As sprinting is considered a high-intensity activity and represents 8 to 12% of total distance covered during a match by a player, we can assume that those who have a less deterioration in performance run more sprints, particularly during the second half of the game. It is expected that during the second half of the game, players perform 5% less than during the first half (Rienzi et al., 2000). In this study we observed that the number of sprints performed were higher during the first half in CHO group, suggesting that CHO group had a better performance during the first half of the match than NCHO group. Unfortunately, we expected that CHO group would maintain a better performance also during the second half when supposedly carbohydrate would contribute to avoid or at least delay fatigue. It is well established that water can attenuate the negative effects of dehydration, but regarding performance it can not contribute as much as carbohydrate does.

Dehydration in exercise results from the need to maintain body temperature close to the normal resting value of about 37 ° C. As soccer is an endurance sport involving 90 minutes of activity of varying intensities, it will present a thermoregulatory challenge (Maughan and Leiper, 1994). In soccer most of the championships are played under warm environmental conditions and as a consequence core temperature in players above 39 ° C are commonly observed after soccer matches (Ekblom, 1986; Sanz-Rico et al., 1996; Shepard, 1999). This was reported in our study where both CHO and NCHO groups had their mean core temperature above 39 ° C by the end of the game.

Heart rate is an important instrument to evaluate soccer players´ performance during a match although fatigue and the partial result of the game could disguise the real behavior of heart rate. In both situations the tendency is that players run less and make less effort during the match (Ali and Farally, 1991). During moderate-intensity exercise, the magnitude of the increase in heart rate was directly related to the degree of dehydration. In the present study no statistically significant was found between CHO and NCHO group probably because those groups are used to play without drinking any fluid during the match.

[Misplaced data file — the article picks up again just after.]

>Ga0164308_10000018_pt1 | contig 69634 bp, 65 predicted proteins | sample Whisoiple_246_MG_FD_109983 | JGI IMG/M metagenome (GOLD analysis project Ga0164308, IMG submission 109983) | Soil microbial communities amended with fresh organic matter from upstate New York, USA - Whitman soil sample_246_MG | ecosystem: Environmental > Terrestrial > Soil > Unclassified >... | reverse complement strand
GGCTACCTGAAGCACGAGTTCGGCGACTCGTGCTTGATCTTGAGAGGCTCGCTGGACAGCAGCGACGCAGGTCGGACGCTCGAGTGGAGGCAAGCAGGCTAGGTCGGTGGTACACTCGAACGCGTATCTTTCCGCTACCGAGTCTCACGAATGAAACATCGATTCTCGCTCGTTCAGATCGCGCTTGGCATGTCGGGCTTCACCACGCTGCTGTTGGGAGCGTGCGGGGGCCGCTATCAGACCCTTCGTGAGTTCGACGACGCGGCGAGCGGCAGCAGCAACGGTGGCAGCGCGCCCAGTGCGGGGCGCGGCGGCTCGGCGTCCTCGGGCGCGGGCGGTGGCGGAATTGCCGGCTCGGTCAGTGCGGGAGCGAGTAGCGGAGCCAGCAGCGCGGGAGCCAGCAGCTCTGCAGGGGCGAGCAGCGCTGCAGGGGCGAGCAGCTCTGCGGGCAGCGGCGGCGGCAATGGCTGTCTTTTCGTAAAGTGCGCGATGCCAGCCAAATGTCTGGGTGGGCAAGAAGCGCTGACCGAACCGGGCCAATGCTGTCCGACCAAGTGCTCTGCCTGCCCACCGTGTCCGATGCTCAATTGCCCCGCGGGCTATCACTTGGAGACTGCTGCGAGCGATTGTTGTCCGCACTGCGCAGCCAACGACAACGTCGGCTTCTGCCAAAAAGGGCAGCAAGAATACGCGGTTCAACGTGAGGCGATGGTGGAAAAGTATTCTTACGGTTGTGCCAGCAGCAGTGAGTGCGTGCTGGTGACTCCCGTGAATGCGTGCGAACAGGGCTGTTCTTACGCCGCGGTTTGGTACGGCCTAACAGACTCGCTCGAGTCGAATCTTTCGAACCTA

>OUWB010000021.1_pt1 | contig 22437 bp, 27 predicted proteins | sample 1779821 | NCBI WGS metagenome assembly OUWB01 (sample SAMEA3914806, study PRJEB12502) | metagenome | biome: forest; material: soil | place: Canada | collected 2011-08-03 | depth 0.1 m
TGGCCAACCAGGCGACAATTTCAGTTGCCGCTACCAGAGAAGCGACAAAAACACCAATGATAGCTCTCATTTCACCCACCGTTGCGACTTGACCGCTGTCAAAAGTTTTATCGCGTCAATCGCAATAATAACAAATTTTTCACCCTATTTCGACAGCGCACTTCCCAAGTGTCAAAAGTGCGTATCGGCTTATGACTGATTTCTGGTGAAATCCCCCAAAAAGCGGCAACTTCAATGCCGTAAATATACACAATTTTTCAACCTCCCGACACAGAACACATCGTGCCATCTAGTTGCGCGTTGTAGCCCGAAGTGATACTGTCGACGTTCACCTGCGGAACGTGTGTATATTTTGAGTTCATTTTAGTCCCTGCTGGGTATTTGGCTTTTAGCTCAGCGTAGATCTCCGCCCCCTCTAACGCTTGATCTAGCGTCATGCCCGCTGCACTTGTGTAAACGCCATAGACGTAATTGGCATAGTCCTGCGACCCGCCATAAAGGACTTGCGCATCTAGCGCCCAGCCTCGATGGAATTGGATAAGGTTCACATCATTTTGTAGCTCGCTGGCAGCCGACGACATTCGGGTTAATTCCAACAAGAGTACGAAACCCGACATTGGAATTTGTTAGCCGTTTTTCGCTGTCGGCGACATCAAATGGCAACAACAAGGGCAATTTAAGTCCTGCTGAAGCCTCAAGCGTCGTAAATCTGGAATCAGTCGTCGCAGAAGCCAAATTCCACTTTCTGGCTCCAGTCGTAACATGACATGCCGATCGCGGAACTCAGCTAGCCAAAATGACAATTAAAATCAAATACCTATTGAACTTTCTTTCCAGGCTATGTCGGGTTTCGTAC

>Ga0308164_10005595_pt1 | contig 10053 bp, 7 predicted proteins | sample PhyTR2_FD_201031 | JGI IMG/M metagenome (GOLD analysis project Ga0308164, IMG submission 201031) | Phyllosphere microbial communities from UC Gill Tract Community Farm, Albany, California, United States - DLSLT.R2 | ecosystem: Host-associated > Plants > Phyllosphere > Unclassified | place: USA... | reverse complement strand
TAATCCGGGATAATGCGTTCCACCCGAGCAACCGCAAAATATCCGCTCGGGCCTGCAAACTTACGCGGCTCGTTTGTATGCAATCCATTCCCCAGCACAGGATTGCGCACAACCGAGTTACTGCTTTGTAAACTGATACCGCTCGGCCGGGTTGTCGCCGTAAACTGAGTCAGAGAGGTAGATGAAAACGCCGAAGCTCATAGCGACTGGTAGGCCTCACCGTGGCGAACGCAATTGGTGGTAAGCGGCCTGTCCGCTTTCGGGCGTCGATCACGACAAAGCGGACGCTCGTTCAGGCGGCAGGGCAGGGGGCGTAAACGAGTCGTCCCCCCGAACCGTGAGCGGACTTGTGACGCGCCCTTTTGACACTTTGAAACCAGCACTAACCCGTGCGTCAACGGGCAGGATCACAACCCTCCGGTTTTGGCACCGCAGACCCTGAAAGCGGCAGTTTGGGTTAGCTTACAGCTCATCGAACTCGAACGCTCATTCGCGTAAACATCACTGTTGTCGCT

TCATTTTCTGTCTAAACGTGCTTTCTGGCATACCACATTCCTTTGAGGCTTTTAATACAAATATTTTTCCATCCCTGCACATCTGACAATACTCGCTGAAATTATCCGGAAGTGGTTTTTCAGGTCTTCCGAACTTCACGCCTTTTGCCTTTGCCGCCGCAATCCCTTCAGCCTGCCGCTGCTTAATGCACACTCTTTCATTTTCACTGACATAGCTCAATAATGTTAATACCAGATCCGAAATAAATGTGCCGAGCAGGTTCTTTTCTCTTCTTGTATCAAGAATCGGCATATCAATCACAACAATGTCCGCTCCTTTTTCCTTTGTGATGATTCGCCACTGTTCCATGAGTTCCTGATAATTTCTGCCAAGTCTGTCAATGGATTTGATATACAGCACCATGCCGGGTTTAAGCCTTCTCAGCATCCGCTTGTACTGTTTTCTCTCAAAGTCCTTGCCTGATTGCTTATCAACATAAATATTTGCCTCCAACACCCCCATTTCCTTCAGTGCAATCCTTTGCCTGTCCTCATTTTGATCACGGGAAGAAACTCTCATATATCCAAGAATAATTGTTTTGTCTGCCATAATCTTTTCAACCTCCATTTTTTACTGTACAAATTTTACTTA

Conclusions

This study provides encouraging evidence that soccer players should drink a carbohydrate-electrolyte drink throughout a match to avoid the negative consequences of dehydration, especially regarding performance. Future work should examine the optimal volume of fluid needed to sustain high levels of exercise.

AUTHOR BIOGRAPHY

Journal of Sports Science and Medicine Isabela Guerra
Employment: Dietitian, PRONUT (Curso Interunidades Nutrição Humana Aplicada) University of São Paulo, Brazil.
Degree: PhD
Research interests: Soccer science, sports nutrition, hydration and supplementation.
E-mail: isabelaguerra2003@yahoo.com.br
 

Journal of Sports Science and Medicine Rodrigo Chaves
Employment: Physical educator, Masters degrees´ student of State University of São Paulo (UNIFESP), Brazil.
Degree: PhD
Research interests: Soccer science, high-performance athletes, hydration.
E-mail: isabelaguerra2003@yahoo.com.br
 

Journal of Sports Science and Medicine Turibio Barros
Employment: Professor, Department of Physiology, São Paulos´ Medical School (UNIFESP), Brazil.
Degree: PhD
Research interests: Soccer science, high-performance athletes, hydration and physiology.
E-mail: cemafe@uol.com.br
 

Journal of Sports Science and Medicine Julio Tirapegui
Employment: Nutrition Laboratory of Faculdade de Ciências Farmacêuticas of University of São Paulo (USP), Brazil.
Degree: PhD
Research interests: High-performance athletes, supplementation and sports nutrition.
E-mail: tirapegu@usp.com